The Library of Digital Latin Texts is in many ways the boldest part of this entire project, since it will reimagine the critical edition for the digital age. The editorial techniques established over centuries of practice and scholarly debate will not be swept aside; rather, The Library of Digital Latin Texts will provide an outlet for realizing the full potential of those techniques, long hampered by the constraints of traditional print publication.

Until recently, none of the Latin texts available online had a critical apparatus, which meant they were of limited use to scholars. There are two main reasons for the absence of the critical apparatus: copyright protect and technical difficulty in displaying the information. To date, the sites that have presented an apparatus with their texts have more or less reproduced the format of a printed edition, leaving editorial information abbreviated and removed to the bottom or side of the page. In the case of a printed edition, this format makes economic sense: publishers are reluctant to sacrifice room on the page for something that only specialists will understand.

Free of those constraints, editions published in The Library of Digital Latin Texts will have an enhanced critical apparatus capable of far more than listing variants and conjectures. Editors will be able to explain in situ their arguments for or against certain readings, calling upon all of the resources of the web (e.g., descriptions and/or images of the manuscript in question) for support. Scholarly discussion of the editor’s decisions can occur in real time, instead of according to the timetables of the diverse outlets that publish textual notes and reviews. Because the entries will be in human- and machine-readable form (i.e., according to the standards of the Resource Description Framework), they will be readable and queryable by both humans and machines, which means that even the sophisticated word-searches that we have been able to perform with existing tools will pale by comparison, since the robust techniques of data analysis will finally become available to scholars of Latin texts. As more editions are added to The Library of Digital Latin Texts, its capabilities will increase, as will the possibilities for new avenues of research.

The commitment of the APA, MAA, and RSA to vet proposals for new editions and to provide peer review and editorial oversight through their respective research and publications divisions is the most exciting component of the project’s sustainability. In the past, organizations such as the APA entered into partnerships with commercial presses to print, bind, market, and distribute their scholarly resources. Such partnerships often involved the author and/or the author’s home institution paying subvention fees or other expenses associated with commercial ventures. The DLL eliminates those expenses. Scholars will produce editions and submit them to the appropriate learned society for review. The learned society will decide whether or not an edition is worthy of publication. Those deemed worthy will be published under the aegis of the learned society on the DLL in an openly accessible form, under a Creative Commons license. The entire process will preserve the time-honored elements of scholarly publication: independent scholarship, peer review, endorsement by an editorial board, and the widest distribution possible.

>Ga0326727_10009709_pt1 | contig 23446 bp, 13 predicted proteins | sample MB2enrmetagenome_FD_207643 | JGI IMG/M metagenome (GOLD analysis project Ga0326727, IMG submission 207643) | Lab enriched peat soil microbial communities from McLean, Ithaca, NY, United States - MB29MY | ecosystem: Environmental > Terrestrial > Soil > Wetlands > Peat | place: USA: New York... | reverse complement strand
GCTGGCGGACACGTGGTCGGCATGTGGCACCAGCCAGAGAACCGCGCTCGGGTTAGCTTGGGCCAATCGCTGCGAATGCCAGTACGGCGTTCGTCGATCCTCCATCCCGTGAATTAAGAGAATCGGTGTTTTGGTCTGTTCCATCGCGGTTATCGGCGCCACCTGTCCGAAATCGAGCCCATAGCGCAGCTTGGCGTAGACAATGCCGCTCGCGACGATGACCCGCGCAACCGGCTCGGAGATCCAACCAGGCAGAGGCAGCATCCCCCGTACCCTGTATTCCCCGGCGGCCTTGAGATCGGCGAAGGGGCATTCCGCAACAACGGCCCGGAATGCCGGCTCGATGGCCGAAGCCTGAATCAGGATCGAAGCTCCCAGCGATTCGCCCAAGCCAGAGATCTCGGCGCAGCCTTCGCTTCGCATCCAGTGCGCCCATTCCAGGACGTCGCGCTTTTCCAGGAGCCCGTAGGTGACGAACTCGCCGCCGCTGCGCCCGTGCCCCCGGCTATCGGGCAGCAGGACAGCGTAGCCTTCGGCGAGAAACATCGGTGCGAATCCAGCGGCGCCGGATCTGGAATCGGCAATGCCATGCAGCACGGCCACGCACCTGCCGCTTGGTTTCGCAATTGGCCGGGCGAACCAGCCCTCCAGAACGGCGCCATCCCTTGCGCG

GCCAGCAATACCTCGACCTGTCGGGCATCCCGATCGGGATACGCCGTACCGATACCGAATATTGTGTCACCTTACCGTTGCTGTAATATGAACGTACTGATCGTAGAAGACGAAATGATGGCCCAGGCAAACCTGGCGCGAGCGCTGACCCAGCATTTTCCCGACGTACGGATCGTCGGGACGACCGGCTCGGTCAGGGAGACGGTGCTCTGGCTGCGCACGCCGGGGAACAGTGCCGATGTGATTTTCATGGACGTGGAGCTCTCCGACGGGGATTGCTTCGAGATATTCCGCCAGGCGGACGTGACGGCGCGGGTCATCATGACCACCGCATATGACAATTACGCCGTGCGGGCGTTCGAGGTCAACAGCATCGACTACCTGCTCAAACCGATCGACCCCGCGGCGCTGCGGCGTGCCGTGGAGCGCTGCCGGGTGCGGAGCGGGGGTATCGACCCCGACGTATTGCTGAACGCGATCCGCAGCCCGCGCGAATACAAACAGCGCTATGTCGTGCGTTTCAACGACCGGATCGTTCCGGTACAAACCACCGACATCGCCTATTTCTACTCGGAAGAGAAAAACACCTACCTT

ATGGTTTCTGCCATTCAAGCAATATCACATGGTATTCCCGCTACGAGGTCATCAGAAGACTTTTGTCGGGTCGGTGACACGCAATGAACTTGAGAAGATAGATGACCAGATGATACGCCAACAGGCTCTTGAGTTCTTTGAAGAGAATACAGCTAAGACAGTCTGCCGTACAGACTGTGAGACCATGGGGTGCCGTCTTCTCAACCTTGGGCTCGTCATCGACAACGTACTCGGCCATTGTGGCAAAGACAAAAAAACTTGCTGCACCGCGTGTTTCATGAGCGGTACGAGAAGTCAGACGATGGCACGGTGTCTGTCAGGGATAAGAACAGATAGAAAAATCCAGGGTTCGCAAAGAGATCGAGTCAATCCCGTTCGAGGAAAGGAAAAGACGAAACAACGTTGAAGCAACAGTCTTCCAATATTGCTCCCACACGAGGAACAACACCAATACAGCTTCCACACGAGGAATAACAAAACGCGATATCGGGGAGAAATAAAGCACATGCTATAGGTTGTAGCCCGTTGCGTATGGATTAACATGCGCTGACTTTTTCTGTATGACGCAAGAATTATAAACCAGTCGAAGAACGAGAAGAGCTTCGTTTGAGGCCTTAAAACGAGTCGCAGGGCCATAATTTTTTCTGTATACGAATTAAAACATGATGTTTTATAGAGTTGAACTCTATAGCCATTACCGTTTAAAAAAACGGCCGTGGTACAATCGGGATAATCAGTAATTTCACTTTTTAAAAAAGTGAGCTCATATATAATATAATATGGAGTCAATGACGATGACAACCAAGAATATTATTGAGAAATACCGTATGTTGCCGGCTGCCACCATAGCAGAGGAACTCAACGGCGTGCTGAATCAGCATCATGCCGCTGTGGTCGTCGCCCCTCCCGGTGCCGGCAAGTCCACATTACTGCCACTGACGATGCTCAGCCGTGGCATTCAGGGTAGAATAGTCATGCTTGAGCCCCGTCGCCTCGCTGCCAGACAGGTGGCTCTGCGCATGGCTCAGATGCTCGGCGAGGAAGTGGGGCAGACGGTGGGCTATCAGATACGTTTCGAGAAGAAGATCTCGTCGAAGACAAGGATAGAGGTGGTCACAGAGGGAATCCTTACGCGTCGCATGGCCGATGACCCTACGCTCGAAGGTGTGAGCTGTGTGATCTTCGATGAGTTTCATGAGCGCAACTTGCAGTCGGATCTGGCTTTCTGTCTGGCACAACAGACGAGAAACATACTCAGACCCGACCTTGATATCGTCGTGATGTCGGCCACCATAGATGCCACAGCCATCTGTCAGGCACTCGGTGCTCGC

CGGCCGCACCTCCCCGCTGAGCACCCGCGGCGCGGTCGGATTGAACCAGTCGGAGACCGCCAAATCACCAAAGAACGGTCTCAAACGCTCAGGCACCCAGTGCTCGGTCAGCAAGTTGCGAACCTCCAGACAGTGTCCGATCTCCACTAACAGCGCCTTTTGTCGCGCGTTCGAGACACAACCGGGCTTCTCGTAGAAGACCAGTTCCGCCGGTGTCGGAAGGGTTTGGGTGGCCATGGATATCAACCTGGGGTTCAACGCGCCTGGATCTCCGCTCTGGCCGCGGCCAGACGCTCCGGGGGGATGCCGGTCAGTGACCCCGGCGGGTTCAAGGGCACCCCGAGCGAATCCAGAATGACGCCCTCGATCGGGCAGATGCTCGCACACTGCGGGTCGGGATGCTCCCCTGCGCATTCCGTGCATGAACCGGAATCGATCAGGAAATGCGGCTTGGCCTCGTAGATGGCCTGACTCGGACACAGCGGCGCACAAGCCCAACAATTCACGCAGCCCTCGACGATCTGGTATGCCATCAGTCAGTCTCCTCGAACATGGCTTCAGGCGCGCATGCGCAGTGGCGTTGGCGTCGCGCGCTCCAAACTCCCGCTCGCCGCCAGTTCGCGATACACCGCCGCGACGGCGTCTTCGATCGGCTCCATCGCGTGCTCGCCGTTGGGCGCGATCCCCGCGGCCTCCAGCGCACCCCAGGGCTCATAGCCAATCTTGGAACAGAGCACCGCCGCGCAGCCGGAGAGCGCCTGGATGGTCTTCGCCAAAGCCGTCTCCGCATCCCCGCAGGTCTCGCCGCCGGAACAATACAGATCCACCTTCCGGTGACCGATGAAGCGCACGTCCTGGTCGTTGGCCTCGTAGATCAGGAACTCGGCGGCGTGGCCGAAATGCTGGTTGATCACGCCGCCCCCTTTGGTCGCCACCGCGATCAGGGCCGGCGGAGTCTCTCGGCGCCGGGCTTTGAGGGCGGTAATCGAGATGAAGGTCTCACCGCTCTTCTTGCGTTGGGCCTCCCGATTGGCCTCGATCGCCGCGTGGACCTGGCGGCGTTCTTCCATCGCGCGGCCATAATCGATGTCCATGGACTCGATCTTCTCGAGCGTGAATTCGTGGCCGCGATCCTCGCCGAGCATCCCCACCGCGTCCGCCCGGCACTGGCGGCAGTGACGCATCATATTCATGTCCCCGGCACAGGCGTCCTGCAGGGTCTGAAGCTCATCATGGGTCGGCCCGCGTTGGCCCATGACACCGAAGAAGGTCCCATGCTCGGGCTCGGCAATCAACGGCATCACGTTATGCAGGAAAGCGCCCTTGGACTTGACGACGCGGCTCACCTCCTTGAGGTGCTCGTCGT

Samuel J. Huskey
APA Information Architect and DLL Project Director
 

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The new Classics Everywhere initiative, launched by the SCS in 2019, supports projects that seek to engage communities worldwide with the study of Greek and Roman antiquity in new and meaningful ways. As part of this initiative the SCS has been funding a variety of projects ranging from reading groups comparing ancient to modern leadership practices to collaborations with artists in theater, music, and dance. In this post we honor Black History Month and focus on programs that support and encourage the engagement of black communities globally with the study of classical antiquity.

Advocacy, growth, and inclusion are the three new strategic priorities that the SCS is committing to for the immediate future. The following programs, funded by Classics Everywhere, exemplify these priorities by seeking out and fostering the perspective of black students, scholars, and artists in the study of classical antiquity and its legacy: an event celebrating the release of a new book on classical reception, a public panel in Ghana, and the creation of a new curriculum for young African Americans in New Orleans.